Margo Lanagan’s Red Spikes is a fantastic book on so many levels with its use of language and also revisiting and reshaping our expectations of the fantastic. At some many levels, this collection reminded me of Alan Garner and his use of language in evoking the landscape in its full richness. Instead of necessarily evoking a sense of place, Lanagan evokes the fantastic itself.
In ‘A Good Heart’, she tells a story of a boy who will not get to be with the girl whom he loves yet he stands by her side. Lanagan uses dialect to give a rich insight into a take on the noble knight, forsaking his happiness temporarily for another’s. This choice of standing up for what is good even if the outcome is not what you desire is evoked in ‘Hero Vale’ where our protagonist learns from a Wood between the Worlds (which the afterword suggests is influenced by the Wood in Lewis’s Magician’s Nephew) to stand up to a bully, even though he gets laid out flat. Both voices are the catalyst for change through their own actions. Echoing the notion of the noble knight, like Lancelot, Margo Lanagan makes their actions relevant and plausible through their very fallibility and thus they become more real and rounded.
‘Daughter of the Clay’ does this with fantastic aplomb when the clay version of a baby realises that its parents really are not its parents and travels back to fairy to release the child at its own expense of unbecoming.Â Moving from that feeling of what if these aren’t my real parents, the stroy develops with a voice that makes you pity the child who is relinquishing its own humanity to become part of the clay, part of nothing, yet who becomes greater for so doing. This is echoed in ‘Over Hell, Under Heaven’ where the demons who are moving the soul back to Hell complete their job with a very Catholic vision. Tabitha, one of the party, decides to investigate the Outside and becomes lost in the uncertainty of life.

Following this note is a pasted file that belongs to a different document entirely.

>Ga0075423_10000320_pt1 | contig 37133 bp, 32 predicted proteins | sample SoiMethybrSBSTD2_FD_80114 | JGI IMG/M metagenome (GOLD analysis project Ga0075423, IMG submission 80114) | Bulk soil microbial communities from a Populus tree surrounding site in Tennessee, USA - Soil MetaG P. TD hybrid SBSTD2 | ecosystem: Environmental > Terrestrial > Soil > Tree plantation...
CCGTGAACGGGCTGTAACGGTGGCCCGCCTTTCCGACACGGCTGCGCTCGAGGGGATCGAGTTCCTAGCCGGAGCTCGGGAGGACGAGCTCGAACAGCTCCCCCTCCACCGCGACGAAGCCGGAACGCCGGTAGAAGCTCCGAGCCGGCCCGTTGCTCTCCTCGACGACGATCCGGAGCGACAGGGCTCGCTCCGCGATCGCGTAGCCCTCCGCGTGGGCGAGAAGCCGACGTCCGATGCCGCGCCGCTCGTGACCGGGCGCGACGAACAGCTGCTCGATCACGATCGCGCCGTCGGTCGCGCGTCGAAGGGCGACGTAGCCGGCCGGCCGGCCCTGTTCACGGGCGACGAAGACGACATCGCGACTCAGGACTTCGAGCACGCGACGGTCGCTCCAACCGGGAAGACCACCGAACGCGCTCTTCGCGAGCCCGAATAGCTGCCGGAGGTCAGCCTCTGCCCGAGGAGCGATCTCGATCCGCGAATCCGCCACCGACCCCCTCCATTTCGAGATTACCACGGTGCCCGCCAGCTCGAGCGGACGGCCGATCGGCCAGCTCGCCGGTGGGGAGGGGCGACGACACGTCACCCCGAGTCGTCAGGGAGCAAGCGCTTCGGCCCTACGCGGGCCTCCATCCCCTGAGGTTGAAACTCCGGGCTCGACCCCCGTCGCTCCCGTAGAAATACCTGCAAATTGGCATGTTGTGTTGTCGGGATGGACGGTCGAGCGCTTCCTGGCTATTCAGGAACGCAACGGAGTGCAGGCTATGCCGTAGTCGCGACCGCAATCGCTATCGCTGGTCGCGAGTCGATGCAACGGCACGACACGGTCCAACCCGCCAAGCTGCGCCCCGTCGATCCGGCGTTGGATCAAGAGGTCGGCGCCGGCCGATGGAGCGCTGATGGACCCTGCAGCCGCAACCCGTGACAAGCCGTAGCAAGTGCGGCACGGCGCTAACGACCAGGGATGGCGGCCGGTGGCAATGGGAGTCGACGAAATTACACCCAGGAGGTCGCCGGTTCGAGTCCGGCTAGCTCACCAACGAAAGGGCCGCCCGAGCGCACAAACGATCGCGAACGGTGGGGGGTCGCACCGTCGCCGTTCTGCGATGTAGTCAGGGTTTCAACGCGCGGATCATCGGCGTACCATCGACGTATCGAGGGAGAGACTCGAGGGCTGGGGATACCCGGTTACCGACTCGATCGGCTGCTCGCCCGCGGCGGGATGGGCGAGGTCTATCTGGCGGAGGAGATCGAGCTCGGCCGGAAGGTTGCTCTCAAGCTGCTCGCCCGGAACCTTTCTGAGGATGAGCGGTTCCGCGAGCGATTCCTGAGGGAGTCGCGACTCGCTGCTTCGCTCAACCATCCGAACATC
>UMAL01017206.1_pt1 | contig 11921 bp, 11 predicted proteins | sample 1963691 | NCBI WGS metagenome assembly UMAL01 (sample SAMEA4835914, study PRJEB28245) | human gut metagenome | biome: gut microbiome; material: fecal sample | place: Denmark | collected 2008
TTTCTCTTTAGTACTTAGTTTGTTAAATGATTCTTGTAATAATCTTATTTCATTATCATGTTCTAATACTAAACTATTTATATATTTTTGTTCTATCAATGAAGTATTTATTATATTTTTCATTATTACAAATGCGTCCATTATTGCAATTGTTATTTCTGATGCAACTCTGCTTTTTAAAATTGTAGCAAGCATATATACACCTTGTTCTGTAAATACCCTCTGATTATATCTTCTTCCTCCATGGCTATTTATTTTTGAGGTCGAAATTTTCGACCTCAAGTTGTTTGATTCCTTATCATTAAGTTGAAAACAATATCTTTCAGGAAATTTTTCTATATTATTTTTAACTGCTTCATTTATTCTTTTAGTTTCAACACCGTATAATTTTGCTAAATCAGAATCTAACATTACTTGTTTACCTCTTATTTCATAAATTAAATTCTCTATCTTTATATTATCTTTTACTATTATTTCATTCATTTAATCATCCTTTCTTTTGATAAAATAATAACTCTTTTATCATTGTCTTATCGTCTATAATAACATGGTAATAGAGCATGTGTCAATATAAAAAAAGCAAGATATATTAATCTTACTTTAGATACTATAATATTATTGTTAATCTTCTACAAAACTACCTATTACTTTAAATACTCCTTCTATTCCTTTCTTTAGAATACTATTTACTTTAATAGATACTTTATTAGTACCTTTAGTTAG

There is a strong vein of Catholicism in the book, coming from Lanagan’s childhood and she undermines the certainties preached. Even the demons cannot stand the pure certainties whch they maintain and need the uncertainty to grow. In ‘Monkey’s Paternoster’, the awaited new head monkey is always referred to as He not he, and the title Paternoster translates to “Our Father”. Is God awaited or waiting to be subverted?
Red Spikes doesn’t preach but it explores the nature of growing up from a variety of perspectives. This is a strange little collection that enjoys itself and its nature and a must read.